June 2008 Archives

Guest Voice  |  June 3, 2008 11:01 AM

Olmert's Last-Chance Dance

By Ori Nir

What Ehud Olmert should – but probably won’t - tell George Bush on Wednesday in the White House.

Thanks for seeing me, George. This may be my last meeting with you as Israel's prime minister.

I'm in a pinch, you know, and I'm fighting to save my political life. All these calls in recent days for me to resign have broadened my perspective. They have actually inspired me to speak bluntly to you.

You still have more than six months in office, time you can use to do some good in our region. The window of opportunity for peace that we both saw two years ago should not come slamming down on your fingers. It is up to you to hold the window open now.

Please, let me have your attention for just a few minutes. Please focus on these points. There are only three and they are pretty simple:

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Guest Voice  |  June 11, 2008 11:34 AM

They Still Hate Us

Terrorism on the decrease? Not so fast – that's probably unfounded optimism.

By Bernard I. Finel

A mere six months ago, the Bush Administration was arguing that the terror threat was so severe that even a momentary lapse in the domestic surveillance authorization would place American lives at risk. Now, a series of briefings and speeches by high-level officials, reported on and amplified by prominent columnists has created a veritable drumbeat in support of the notion that not only is the threat diminished, but that victory in the “war on terror” is in sight. The timing is tremendously convenient in the run-up to an election that will inevitably become something of a referendum on the Bush years.

Think about it. This was supposed to be a generational conflict, and now it turns out that it that victory was always just an Iraqi awakening, a few predator strikes, and an obscure manifesto away. Islamo-fascism? Forget about it. The threat is now just from a bunch of yahoos. Porous American borders, disaffected Muslim populations in Europe, madrassas pumping out fanatics in Pakistan… all largely irrelevant.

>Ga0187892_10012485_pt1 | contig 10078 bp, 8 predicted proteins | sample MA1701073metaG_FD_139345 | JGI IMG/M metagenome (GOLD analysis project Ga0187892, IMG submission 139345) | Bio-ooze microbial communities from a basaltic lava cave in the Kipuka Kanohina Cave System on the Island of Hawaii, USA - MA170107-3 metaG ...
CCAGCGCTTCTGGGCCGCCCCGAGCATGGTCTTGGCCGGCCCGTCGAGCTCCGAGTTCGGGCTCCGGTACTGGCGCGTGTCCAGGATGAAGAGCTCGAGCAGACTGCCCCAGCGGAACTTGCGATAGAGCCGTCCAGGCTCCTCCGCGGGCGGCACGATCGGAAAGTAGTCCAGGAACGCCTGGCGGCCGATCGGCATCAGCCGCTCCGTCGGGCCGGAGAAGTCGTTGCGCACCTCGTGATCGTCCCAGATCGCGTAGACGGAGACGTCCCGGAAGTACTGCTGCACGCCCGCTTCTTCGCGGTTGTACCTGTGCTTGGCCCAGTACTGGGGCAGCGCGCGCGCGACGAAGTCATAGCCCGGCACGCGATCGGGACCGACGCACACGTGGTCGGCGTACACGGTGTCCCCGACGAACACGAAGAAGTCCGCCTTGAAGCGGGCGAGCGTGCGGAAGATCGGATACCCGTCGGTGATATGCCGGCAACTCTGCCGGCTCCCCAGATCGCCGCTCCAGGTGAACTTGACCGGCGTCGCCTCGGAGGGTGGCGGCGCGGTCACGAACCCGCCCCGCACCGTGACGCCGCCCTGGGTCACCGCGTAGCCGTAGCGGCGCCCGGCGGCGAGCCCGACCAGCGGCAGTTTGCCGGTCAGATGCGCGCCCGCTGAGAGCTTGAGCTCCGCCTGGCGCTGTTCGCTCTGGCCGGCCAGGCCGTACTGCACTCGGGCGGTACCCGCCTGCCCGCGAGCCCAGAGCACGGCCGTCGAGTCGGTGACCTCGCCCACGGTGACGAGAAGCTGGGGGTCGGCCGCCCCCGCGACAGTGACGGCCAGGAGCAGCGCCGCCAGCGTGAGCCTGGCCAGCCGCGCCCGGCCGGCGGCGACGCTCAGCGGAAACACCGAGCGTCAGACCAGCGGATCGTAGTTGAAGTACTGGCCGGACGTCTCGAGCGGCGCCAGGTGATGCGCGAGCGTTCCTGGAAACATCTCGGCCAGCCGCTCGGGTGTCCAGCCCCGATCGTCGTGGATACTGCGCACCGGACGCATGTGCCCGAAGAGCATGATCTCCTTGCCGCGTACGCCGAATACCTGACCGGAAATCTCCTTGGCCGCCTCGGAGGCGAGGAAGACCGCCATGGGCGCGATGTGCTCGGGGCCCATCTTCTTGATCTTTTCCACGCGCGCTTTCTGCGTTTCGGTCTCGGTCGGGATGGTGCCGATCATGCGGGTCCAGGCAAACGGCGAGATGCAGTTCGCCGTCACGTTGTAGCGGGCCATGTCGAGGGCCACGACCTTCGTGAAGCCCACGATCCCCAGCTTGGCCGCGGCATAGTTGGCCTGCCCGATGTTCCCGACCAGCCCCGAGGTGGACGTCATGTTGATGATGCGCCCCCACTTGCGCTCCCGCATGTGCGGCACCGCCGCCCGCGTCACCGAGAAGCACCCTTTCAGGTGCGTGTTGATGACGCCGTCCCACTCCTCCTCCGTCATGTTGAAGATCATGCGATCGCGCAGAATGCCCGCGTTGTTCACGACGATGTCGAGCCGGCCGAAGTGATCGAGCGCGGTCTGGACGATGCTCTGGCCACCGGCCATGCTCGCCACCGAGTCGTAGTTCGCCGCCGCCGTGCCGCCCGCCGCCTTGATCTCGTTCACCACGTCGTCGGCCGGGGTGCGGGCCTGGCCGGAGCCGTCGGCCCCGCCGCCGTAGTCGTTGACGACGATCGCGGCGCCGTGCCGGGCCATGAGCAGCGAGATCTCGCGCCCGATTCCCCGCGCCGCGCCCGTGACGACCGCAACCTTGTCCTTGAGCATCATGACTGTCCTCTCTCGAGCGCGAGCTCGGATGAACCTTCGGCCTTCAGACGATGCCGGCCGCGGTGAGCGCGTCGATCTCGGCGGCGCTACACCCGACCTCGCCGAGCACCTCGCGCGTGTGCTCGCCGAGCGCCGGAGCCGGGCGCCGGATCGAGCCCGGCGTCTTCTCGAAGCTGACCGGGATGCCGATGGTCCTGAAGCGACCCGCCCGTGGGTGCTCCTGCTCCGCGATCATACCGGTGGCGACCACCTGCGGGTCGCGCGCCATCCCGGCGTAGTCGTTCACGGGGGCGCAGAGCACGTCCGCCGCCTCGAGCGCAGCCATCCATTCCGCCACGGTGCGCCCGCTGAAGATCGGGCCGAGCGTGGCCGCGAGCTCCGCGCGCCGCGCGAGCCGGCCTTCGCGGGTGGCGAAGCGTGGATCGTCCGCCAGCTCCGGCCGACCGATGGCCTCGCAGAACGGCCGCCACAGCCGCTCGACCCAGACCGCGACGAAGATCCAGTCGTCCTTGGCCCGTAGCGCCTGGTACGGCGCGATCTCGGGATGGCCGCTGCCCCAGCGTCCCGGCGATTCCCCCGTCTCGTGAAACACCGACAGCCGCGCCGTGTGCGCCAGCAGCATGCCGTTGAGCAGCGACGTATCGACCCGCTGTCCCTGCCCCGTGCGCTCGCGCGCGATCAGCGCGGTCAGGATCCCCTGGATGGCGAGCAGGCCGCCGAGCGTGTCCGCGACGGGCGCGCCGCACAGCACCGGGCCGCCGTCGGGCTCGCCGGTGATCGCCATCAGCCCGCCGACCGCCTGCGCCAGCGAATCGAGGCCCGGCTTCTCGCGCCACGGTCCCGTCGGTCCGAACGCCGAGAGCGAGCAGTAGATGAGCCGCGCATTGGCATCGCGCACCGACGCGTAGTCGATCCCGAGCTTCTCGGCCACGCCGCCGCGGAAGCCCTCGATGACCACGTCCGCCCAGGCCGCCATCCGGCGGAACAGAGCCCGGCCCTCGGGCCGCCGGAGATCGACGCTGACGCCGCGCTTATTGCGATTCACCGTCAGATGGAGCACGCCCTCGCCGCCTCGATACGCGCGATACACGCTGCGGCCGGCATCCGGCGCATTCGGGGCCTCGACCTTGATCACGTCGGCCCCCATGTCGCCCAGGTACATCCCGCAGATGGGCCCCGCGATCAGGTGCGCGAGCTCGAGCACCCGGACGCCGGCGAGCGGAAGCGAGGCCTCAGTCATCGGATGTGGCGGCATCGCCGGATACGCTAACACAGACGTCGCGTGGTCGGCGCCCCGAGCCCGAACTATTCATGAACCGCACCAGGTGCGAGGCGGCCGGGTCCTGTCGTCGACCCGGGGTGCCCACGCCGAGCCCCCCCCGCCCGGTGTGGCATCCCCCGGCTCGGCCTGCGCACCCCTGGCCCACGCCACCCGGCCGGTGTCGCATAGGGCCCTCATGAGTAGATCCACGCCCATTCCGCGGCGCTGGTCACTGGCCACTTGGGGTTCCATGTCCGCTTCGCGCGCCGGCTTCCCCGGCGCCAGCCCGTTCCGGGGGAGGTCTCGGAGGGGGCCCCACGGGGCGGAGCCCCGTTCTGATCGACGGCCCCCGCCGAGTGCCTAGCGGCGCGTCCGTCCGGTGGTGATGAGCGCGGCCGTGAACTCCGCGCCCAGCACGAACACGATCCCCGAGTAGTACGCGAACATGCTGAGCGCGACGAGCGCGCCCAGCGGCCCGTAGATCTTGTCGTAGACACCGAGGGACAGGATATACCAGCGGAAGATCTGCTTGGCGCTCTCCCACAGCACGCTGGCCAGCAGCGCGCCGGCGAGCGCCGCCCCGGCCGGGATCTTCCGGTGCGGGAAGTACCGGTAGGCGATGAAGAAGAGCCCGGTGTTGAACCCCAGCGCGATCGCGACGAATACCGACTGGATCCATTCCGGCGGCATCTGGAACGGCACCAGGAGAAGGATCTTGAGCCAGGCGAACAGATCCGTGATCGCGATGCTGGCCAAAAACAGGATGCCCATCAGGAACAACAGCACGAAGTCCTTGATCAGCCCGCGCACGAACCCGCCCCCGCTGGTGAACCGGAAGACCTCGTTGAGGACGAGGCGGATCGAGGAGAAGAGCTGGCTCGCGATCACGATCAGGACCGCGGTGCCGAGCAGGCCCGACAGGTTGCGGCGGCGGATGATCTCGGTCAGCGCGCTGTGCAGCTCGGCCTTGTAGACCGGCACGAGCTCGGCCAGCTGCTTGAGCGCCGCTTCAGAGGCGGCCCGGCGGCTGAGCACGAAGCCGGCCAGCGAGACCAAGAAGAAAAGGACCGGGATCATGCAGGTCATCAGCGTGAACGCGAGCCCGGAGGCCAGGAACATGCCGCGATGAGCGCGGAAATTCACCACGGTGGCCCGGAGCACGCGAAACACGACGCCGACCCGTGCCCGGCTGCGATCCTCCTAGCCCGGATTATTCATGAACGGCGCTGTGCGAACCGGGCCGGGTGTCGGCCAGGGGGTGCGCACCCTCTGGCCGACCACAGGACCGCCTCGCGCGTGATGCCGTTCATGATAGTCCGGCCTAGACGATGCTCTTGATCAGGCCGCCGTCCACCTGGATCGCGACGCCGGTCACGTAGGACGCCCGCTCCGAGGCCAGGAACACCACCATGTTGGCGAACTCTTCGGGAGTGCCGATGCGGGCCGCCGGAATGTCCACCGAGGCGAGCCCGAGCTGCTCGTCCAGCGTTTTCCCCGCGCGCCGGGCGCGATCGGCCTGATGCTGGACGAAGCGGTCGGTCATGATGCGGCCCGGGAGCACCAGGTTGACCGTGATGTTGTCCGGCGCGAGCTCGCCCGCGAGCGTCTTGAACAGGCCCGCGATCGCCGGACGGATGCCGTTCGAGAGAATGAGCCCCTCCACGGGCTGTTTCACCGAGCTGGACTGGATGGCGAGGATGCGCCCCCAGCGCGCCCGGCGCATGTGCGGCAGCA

Well, personally, I don’t buy it.

There are three recent reasons to be optimistic about progress in the struggle against violent extremism, but none of them is particularly compelling when examined closely.

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Guest Voice  |  June 12, 2008 11:14 AM

Ireland Takes the EU Spotlight

The Irish, of all people, hold Europe's fate in their hands with a single vote.** (Ed. Note appended.)

By Philippa Maister

Today, the Irish -- for the first and perhaps only time - hold the future of Europe's 500 million people in their hands. For weeks, they have been wrestling with the question of whether to vote for a treaty that would change the balance of power between the European Union and its component countries, including Ireland.

Ireland’s four million people are the only Europeans to have a direct say in whether reforms of the EU’s powers and procedures, which have taken six years to negotiate, can eventually become reality. The changes embodied in the Treaty of Lisbon can take effect only if ratified by each of the EU’s 27 member states. Other states have left the matter to their elected representatives to decide.

As an American, to observe the struggle has been to gain some sense of what the citizens of the original 13 American colonies must have experienced as they contemplated joining a larger Union.